The UK medicines regulator is proposing to scrap a controversial scheme to approve indications for the marketing of homeopathic remedies, after only one treatment was approved in five and a half years.
The National Rules Scheme for homeopathic treatments was introduced by the Medicines and Healthcare products Regulatory Agency in September 2006, but it is being mooted for the axe as part of the Government’s ‘medicines red tape challenge‘ alongside other rules on traditional herbal medicines and the regulation of clinical trials.
The scheme enables manufacturers to register indications for the treatment of minor conditions if they could supply a dossier of data on quality, safety and efficacy. But since 2006 only one homeopathic treatment has been given an indication – Nelson’s Arnicare Arnica 30c pillules – which was able to market itself as providing ‘symptomatic relief of sprains, muscular aches and bruising or swelling after contusions’.
The scheme was heavily criticised in the House of Common’s Health Committee ‘evidence check’ report on homeopathy in 2010, that said the same ‘rigorous scrutiny’ on safety, quality and efficacy applied by the MHRA for other medicines should apply to homeopathic products.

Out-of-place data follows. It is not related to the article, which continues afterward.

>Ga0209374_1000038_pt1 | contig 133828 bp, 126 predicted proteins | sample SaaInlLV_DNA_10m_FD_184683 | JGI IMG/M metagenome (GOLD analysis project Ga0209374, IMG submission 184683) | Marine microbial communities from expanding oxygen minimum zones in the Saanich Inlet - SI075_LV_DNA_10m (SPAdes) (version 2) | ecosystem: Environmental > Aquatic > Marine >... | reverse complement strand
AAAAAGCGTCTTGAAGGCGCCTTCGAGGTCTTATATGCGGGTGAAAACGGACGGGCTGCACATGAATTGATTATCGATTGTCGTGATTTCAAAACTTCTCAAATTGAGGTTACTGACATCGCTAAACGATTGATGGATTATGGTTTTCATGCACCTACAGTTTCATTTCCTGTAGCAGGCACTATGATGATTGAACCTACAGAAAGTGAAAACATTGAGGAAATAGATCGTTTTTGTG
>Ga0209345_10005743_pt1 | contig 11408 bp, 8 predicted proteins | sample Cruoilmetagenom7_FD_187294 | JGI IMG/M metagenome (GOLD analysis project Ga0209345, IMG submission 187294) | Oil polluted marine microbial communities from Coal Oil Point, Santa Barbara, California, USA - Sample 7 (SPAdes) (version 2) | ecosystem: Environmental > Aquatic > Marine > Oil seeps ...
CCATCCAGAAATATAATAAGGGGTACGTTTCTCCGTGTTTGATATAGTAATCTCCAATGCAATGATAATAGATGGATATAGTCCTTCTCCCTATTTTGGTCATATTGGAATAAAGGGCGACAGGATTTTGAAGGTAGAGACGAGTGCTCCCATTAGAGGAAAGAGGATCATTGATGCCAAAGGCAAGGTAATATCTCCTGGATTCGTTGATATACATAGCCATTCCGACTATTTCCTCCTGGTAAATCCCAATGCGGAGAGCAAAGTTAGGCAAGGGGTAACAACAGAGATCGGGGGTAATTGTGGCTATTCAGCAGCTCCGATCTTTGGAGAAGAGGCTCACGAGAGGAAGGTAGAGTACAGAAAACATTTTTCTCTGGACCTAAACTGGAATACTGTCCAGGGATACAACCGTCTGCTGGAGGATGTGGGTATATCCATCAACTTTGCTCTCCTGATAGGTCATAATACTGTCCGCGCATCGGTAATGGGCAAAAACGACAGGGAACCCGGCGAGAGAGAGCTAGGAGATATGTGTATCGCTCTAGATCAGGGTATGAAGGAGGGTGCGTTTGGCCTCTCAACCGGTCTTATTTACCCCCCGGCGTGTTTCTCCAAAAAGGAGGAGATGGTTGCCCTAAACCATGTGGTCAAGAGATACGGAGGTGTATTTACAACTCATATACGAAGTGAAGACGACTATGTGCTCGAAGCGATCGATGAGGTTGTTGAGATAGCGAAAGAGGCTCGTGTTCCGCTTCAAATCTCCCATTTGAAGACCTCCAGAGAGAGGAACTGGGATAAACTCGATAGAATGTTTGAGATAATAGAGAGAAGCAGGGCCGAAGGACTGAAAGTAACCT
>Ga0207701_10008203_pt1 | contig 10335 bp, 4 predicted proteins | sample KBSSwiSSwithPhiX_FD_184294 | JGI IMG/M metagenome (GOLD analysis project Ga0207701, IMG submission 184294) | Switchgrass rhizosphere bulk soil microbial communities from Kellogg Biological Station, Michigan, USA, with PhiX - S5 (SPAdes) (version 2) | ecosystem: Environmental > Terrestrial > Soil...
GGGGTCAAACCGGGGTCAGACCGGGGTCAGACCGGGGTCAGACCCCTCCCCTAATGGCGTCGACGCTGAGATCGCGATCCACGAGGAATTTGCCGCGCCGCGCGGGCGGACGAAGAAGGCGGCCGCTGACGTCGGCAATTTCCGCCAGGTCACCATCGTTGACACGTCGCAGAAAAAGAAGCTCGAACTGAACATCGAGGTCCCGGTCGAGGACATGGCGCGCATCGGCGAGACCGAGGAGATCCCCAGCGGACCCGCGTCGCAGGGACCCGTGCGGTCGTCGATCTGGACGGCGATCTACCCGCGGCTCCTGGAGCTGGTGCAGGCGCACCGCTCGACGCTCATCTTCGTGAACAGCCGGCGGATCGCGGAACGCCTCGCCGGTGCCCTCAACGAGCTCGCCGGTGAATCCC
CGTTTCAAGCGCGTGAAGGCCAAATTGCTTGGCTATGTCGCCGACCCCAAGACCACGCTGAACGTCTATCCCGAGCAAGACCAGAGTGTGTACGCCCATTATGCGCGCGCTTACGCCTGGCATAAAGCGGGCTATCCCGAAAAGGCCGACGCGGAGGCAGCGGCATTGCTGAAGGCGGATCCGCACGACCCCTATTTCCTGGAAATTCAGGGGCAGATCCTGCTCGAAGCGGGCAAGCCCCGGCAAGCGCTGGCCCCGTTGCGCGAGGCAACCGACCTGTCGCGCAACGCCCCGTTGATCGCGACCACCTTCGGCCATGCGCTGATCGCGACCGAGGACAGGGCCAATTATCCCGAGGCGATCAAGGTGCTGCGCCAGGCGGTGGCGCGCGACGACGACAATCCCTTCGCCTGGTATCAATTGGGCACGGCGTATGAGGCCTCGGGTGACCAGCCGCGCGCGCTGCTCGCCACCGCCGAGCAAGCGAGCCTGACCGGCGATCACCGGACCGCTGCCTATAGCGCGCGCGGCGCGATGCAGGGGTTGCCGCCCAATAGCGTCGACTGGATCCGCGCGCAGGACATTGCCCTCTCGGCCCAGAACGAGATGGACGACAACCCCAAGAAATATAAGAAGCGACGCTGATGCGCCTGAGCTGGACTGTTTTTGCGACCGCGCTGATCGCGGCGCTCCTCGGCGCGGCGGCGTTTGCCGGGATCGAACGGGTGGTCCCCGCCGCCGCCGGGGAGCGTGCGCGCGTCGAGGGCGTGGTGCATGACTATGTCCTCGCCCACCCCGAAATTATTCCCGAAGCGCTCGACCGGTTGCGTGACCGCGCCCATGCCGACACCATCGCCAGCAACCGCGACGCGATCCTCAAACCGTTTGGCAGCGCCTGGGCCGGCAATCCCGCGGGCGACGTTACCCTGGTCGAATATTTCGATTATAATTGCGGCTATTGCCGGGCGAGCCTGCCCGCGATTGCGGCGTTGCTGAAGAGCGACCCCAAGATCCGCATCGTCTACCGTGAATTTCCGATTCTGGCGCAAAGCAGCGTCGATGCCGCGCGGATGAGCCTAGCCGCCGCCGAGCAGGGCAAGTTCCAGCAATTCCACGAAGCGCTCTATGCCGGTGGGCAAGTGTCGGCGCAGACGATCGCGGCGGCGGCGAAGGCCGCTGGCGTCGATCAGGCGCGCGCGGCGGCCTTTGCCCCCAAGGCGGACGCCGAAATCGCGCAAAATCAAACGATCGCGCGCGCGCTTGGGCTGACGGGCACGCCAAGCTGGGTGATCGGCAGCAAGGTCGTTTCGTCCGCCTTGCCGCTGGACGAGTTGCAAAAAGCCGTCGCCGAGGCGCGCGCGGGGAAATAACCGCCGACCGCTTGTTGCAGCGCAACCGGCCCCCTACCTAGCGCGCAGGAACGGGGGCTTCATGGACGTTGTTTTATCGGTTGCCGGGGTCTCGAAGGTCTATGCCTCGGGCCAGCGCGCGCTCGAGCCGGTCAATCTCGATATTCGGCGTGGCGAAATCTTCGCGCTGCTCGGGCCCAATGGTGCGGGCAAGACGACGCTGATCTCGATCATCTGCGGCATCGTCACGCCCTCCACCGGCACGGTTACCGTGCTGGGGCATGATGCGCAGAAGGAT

An MHRA spokesperson said: ‘The Red Tape Challenge asks whether existing regulations are really providing the protection that is intended, or are they unnecessary or overcomplicated and need to be improved or go altogether.’
‘Even where regulations are EU derived, as many of these regulations are, there may still be scope to improve implementation and enable greater efficiency.
We want to hear your views on what more we can do to deliver a simpler, less bureaucratic and more effective system, increase choice and opportunity, and maintain necessary safeguards and legal protections.’
Professor Edzard Ernst, professor of complementary medicine at Peninsula Medical School in Exeter and a prominent critic of the scheme, said: ‘In the past, the MHRA repeatedly stressed that the regulation comes from the EU and they have no choice but have to implement it, but the regulation is clearly nonsense and flies in the face of science.’